iron fence overlooking the Hudson River. The lawyers followed and when they
reached Lanza, Guerin stepped off to one side to allow his client and the
D.A.’s representative to talk. Gurfein immediately began to paint the picture
the story Socks . . .”
Mr. Lanza.” Off to a good start, thought Guerin standing on the sidelines
lighting a smoke.
Navy needs our help. They been losing supply ships left, right and center to
the U-Boats. They don’t think the subs can stay out that long or that the
Krauts have enough of them to keep rotating their Wolf Packs.”
glanced at Guerin, then back at Gurfein. It was too hard to swallow. The U.S.
Navy looking for Socks Lanza to come to the rescue? Even with a war on, there’s
not a chance in hell they would want to get Mob guys mixed up in a legitimate
operation. The D.A.’s up to something.
they think the Krauts are being supplied from here. By a network or something.”
try’n ta tell me you think some’a my guys are supply'n Nazi’s!?”
But such an operation would take an organized network and a fair amount of
logistics. These guys would need fresh water, food, fuel, medicine and god
knows what else. This wouldn’t be any nickel dime operation.”
whatta ya want from me?”
can’t find any leads.”
why don't you guys do what you always do? Frame somebody. Or you askin’ me ta
exactly. The Navy wants to place agents on the boats, trucks and in the
you!” Lanza backed away as he exploded with anger. Guerin was startled. “I was
born durin' the fuckin' day, but it wasn't fuckin' yesterday!” He turned to a
startled Guerin. “Can you believe this shit?! This prick wants to put Feds
inside my operation!”
calm down!” Guerin threw down his cigarette and walked over to his client. “Calm
down, damn it!”
bastard wants to put cops in my market! Can you believe the cahoons on this
be stupid! He’s got nothing to do with it. If you agree to help you’ll deal
straight with the Navy. No one else.” Guerin reasoned with Lanza. Socks looked
at both of them and then again at Guerin. He began to settle down. As much as
any man could, he trusted his lawyer.
do I know they won’t be Feds?” He asked.
they are, or if the D.A. tries to sneak a Fed in, anything they obtain, or try
to obtain will be inadmissible. Besides, if you want I can have them checked out.”
The two lawyers exchanged glances. “But I’m telling you, I met the Navy guy
you’re going to be dealing with. He's on the square.”
he ex-cop?” He wanted as clear a picture as possible.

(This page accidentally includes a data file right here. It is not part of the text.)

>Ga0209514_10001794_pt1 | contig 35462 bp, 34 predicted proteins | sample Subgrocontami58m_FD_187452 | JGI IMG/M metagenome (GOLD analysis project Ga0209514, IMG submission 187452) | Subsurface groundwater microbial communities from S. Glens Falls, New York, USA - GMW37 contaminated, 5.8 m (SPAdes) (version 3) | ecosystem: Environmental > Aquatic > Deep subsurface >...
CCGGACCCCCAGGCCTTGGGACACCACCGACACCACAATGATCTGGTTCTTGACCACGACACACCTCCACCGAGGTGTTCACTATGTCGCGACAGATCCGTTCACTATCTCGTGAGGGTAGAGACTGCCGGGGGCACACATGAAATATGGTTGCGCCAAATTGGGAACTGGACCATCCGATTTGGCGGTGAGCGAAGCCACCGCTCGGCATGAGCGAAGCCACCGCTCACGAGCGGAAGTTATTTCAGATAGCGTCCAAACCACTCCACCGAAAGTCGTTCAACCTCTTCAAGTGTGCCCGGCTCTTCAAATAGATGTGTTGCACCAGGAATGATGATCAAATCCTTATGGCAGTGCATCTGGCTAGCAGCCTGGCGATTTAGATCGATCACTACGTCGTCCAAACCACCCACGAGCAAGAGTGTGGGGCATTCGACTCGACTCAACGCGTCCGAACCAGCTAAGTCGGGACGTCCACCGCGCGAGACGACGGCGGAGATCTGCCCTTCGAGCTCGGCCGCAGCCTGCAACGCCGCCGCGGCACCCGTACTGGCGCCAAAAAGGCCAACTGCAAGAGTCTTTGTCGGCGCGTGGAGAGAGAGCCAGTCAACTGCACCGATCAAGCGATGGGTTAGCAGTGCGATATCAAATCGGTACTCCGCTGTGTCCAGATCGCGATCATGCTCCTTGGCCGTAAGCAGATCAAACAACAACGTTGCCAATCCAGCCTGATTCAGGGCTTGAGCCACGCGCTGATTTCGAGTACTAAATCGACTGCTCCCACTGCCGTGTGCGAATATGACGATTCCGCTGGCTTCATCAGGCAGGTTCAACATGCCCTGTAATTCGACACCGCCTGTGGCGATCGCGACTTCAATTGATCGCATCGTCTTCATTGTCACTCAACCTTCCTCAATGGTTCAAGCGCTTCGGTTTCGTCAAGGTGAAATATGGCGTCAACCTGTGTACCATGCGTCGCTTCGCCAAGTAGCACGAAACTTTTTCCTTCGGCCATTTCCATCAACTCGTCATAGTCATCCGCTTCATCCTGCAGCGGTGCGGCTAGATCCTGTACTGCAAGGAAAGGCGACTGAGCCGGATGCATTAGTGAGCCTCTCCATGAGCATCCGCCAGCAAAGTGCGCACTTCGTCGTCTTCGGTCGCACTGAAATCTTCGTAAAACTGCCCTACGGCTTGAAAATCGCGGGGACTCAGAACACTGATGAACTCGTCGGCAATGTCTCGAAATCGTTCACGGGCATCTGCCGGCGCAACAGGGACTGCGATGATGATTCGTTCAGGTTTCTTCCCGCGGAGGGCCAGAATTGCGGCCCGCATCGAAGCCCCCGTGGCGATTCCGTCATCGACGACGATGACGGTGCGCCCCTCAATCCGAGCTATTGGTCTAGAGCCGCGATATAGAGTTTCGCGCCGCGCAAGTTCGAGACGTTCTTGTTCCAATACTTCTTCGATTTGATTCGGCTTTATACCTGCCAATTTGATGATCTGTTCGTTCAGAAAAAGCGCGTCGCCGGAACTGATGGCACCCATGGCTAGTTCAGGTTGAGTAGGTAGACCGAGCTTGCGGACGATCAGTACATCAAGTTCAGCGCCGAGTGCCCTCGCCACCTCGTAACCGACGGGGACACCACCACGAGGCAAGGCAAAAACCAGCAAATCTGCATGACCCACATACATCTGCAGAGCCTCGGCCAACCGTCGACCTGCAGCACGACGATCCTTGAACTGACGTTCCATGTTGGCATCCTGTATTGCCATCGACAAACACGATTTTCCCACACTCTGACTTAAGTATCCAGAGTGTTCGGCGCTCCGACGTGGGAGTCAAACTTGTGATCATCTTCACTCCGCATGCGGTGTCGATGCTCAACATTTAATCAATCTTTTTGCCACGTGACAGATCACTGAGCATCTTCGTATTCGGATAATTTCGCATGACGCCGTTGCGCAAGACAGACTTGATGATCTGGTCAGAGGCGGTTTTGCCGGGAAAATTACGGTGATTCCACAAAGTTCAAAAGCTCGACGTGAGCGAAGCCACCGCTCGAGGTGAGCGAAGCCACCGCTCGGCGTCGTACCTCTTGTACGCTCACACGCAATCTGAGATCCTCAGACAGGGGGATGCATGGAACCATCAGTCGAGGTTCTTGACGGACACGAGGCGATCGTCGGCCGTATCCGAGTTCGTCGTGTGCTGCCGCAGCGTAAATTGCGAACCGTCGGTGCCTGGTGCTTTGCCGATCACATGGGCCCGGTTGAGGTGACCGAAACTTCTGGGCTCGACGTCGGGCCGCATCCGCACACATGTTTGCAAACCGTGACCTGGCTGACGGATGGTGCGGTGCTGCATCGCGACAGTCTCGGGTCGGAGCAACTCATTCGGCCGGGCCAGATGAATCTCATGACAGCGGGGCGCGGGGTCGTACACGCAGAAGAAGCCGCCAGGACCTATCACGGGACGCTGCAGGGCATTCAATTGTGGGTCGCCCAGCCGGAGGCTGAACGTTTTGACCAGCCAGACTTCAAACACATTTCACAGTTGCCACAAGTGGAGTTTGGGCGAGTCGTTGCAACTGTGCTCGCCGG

Strictly intelligence work.” Guerin reassured him.
walked around a little in small irregular circles and lit a cigarette.
be doing your country a great service.” Prodded Gurfein.
wouldn’t hurt your career either, would it councillor?” Socks was told that not
only would he not be given any consideration for his help, but that it would
probably not even be permitted to be brought up at his upcoming trial. There
was nothing that Gurfein or Hogan were going to do to jeopardize a conviction. His
lawyer made one last plea.
I’m tellin’ ya. It’s on the level.” Socks stood, hands in pockets assessing the
call you in a day or so. I’ll see what I can do.” With the sparkling lights of the
Jersey shoreline at his back Lanza slowly walked away . He headed in the
direction of Amsterdam Avenue when he stopped and turned.
Guerin! You comin’?”
to Gurfein as he walked away, Guerin said, “Don’t worry, he’ll do it. He’s got
no choice.” The lawyer caught up with Lanza.
I don’t want to call that prick. I want to deal with this Navy guy, what’s his
It was Gurfein calling after the other two men who were by now across the
street. “How am I supposed to get back down town?”
a cab!” Socks suggested, and then continued walking.
know, he could lean on you pretty heavy at the trial.” Counselled Guerin.
think for a second he’s gonna play Mr. Nice Guy? Let me tell you somethin',
when guys like that develop political ambitions, they find ways to bend the law
and then go around tellin’ people it’s ta fight crime. Then, after they get
away with it a’nuff times, comes the delusions of grandeur and invincibility! Then
it's only a small step to ignoring the law altogether.”
of experience talking, Joey?”
conoscerne uno, per conoscerli tuti. Ya seen one, ya seen ‘em all! Capito?”
two figures faded into the dark mist.
The next morning the two figures of Socks Lanza and
Guerin emerged from the bright sunlight and passed through the large, revolving
brass doors into the palatial lobby of the Hotel Astor. Outside the New York
winter air was crisp and cold, but inside the elaborate lobby it was a warm,
comfortable and lush. An atmosphere neither man was stranger to.
immaculate detail and spaciousness of the vestibule was impeccable. Plush,
intricately woven, red and gold carpet was bordered with black rope and ran snuggly into the richly stained and varnished mahogany
baseboard. The walls were a combination of paper and paint, coloured in soft maroon
and eggshell. The ceilings of heavily moulded plaster reliefs, were ornamented
with massive, gold plated chandeliers large enough to require a crew of ten men
to install. Once on the inner borders of the huge, rotating, brass plated
doors, save for the attire of the guests scattered about the lobby, one would